Dr. Dawn Pleas, vice president for special projects and planning at Southwestern College in Winfield, has been inducted into the Black Educators Hall of Fame.
The event was held on Saturday, Feb. 25, in the Rhatigan Student Center on the campus of Wichita State University.
According to a news release from SC Thursday, the Kansas Black Educators Hall of Fame, founded in 2017, now has 54 members, most of them from Wichita. Members of the hall, a project of the non-profit Art That Touches Your Heart, are selected through a community-led nomination and voting process.
Pleas has been at Southwestern College for almost 30 years and was nominated by SC board of trustee member Greg Cole.
“I didn’t respond right away,” Pleas said. “I didn’t think I was old enough or ready. But I decided I needed to and stop hiding my light. If I continue to hide my light, then both my Builder collegiate family and my Pleas legacy family misses this opportunity to shine.
“I started thinking about my grandmother, Daisy Pleas, who had a third grade education. She raised 10 kids, my dad being number seven, in a two-bedroom house and I think that your legacy isn’t developed in your children but in your grandchildren. My grandmother never smiled and I just imagined her smiling.
“It’s an honor to my family. And then, I get to talk about the best school ever, and that’s Southwestern College; I want to be bold and dynamic and I don’t want to be scared.”
Pleas grew up on the Southside of Chicago during the civil right movement in the 60s and 70s. Her family moved to the west-suburbs of Chicago during her teenage and college years. Her first professional job was in west Georgia, and has now lived in Winfield for 30 years.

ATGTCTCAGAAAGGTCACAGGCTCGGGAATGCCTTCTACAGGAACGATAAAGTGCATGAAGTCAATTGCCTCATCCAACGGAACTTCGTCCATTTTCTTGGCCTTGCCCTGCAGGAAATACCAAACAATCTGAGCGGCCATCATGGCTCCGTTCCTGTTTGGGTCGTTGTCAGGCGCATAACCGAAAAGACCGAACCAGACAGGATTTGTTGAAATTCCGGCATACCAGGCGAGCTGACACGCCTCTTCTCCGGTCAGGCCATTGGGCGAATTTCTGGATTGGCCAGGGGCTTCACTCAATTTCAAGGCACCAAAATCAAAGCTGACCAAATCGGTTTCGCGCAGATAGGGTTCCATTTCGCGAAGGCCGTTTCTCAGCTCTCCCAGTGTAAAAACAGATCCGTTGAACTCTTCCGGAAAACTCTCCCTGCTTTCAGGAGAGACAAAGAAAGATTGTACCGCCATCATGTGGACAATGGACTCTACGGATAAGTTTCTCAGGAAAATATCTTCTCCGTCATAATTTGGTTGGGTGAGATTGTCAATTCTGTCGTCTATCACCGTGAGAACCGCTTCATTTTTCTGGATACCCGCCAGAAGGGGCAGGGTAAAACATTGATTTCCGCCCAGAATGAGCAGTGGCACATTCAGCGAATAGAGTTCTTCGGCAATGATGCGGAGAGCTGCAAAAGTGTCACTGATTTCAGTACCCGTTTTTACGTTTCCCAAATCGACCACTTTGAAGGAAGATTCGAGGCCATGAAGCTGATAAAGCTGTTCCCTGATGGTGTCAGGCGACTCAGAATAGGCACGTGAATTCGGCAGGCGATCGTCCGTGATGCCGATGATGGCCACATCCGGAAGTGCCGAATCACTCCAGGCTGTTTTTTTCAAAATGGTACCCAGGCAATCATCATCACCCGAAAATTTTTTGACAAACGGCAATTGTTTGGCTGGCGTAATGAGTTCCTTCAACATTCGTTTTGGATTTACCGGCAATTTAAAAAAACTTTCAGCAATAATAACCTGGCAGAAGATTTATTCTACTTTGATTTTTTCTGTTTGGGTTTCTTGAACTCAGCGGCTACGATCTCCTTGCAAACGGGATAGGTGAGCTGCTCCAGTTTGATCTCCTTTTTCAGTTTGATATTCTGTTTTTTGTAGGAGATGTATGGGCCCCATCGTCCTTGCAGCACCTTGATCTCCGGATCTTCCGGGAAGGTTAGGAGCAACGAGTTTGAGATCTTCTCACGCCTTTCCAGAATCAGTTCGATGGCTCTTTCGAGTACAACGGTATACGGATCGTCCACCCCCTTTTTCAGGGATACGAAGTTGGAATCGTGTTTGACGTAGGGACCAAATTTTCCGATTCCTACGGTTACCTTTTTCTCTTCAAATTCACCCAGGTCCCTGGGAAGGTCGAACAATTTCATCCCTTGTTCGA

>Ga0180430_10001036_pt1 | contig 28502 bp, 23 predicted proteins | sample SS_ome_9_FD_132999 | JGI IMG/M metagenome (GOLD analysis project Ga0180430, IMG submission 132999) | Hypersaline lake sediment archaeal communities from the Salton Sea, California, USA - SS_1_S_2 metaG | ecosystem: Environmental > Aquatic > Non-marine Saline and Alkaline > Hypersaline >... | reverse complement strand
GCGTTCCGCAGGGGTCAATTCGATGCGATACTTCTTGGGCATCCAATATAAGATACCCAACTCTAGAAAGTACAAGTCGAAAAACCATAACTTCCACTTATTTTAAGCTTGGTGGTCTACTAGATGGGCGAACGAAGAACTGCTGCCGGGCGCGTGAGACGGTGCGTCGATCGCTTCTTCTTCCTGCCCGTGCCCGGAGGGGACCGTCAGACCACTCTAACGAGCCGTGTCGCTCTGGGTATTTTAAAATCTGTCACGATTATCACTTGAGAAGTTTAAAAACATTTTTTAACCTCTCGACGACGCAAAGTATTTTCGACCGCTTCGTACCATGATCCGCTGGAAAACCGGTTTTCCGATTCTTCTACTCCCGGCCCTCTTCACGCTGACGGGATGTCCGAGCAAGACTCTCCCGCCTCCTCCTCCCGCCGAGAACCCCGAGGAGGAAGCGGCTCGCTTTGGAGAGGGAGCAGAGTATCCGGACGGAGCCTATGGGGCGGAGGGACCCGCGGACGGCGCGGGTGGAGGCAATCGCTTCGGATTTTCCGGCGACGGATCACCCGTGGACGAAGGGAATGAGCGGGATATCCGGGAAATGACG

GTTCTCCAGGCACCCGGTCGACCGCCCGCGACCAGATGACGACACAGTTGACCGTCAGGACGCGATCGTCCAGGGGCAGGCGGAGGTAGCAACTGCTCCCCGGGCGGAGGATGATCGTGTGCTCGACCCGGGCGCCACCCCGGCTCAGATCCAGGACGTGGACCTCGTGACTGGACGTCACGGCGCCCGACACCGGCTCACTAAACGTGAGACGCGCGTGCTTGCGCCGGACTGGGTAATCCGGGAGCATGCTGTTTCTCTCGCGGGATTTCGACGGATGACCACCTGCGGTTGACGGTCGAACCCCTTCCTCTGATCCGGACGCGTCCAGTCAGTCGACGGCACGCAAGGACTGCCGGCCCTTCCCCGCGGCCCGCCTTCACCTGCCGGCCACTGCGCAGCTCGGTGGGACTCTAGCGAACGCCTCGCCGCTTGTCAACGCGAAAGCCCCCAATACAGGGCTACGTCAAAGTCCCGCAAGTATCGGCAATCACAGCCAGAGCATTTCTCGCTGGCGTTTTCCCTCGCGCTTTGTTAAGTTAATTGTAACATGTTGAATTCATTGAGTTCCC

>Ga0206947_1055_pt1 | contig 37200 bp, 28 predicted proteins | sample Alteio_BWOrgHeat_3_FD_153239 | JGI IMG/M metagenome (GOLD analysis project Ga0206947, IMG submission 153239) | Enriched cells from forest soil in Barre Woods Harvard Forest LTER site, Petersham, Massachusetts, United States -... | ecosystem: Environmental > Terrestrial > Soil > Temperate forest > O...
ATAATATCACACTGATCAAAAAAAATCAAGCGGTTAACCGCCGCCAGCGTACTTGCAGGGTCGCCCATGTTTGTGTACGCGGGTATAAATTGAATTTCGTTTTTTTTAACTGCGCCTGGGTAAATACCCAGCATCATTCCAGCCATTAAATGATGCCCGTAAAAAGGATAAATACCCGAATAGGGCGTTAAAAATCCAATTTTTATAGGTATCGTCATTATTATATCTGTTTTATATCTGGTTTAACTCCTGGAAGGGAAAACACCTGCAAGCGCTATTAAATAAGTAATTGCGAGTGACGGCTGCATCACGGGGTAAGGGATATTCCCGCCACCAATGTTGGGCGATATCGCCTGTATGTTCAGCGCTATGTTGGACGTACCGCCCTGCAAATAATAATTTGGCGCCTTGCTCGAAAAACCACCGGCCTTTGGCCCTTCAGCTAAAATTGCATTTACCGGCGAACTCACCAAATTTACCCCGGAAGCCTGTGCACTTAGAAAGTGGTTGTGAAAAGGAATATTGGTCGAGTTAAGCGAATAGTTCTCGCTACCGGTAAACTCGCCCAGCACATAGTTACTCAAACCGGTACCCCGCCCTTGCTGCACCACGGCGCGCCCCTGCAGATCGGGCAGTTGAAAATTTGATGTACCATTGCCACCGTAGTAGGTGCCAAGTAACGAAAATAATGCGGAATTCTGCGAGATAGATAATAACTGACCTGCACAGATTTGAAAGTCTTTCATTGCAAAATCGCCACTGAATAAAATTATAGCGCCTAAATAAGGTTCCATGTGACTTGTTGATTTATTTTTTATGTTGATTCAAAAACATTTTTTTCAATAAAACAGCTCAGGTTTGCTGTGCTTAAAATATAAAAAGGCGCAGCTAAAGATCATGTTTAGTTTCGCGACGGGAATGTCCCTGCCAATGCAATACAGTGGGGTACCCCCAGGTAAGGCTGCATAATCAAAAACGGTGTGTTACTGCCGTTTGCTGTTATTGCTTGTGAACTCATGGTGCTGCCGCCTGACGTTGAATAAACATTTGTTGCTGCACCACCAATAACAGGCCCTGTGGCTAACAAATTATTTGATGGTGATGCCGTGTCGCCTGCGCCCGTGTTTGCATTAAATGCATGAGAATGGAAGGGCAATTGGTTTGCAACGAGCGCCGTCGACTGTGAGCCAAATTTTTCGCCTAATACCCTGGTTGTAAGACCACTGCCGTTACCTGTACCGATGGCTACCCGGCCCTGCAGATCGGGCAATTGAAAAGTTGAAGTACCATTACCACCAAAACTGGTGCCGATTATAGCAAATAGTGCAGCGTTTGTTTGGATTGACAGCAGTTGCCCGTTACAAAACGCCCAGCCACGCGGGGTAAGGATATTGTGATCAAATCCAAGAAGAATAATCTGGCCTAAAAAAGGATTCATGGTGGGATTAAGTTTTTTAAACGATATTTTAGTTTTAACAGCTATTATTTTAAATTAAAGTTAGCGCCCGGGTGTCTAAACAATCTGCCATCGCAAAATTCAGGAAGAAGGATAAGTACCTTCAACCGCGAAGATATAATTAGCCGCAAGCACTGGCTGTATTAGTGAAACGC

Pleas has been a driving force in diversifying the SC campus, the college said.
“The campus was over 90% white when I got here,” Pleas said. “I brought about collaboration between functional areas while mediating cultural landmines between administration, disenfranchised students, and campus organizations. I worked closely with athletics and admission to bring honesty and accountability to recruitment.
“The campus climate is much different today. The racial profile of the college is in thirds: 40% white, 30% Black and Hispanic, and 30% not declaring/two or more races/other ethnicities. The campus is one of harmony, cross-cultural acceptance, and strong relationships.”
In 2008, Pleas earned a higher education doctorate from the No. 1 ranked University of Pennsylvania, Graduate School of Education.
Since then she has been a part of numerous projects including researching and highlighting the first graduates of color from Southwestern, starting with the first black male, Rev. Elijah Pilgrim Geiger, in 1899; grew the college reputation as an excellent source of service to a diverse campus constituency; and hosted campus field trips for hundreds of urban middle and high schools each year, and facilitated summer academic enrichment camps for middle school and high school students.
She has earned several local, regional, and national awards including the Dr. Martin Luther King, Jr. Award — W.G. Williams Foundation (Wichita); Good Apple Award from Wichita USD 259 school system; Wichita Business Journal as Women Who Led; Carruth Sustained Leadership Award from the University of Pennsylvania; and the National Humanitarian of the Year by Church Women United.
Pleas, with a tear in her eye, thought of her parents at this special time, SC says.
“My mom told me she is really proud of me,” stated Pleas. “I miss my dad, I wish he was there. Out of everybody, he was a lifelong educator, he made it for 37 years. My sister is proud of me. When your people are proud of you, that’s all there is.”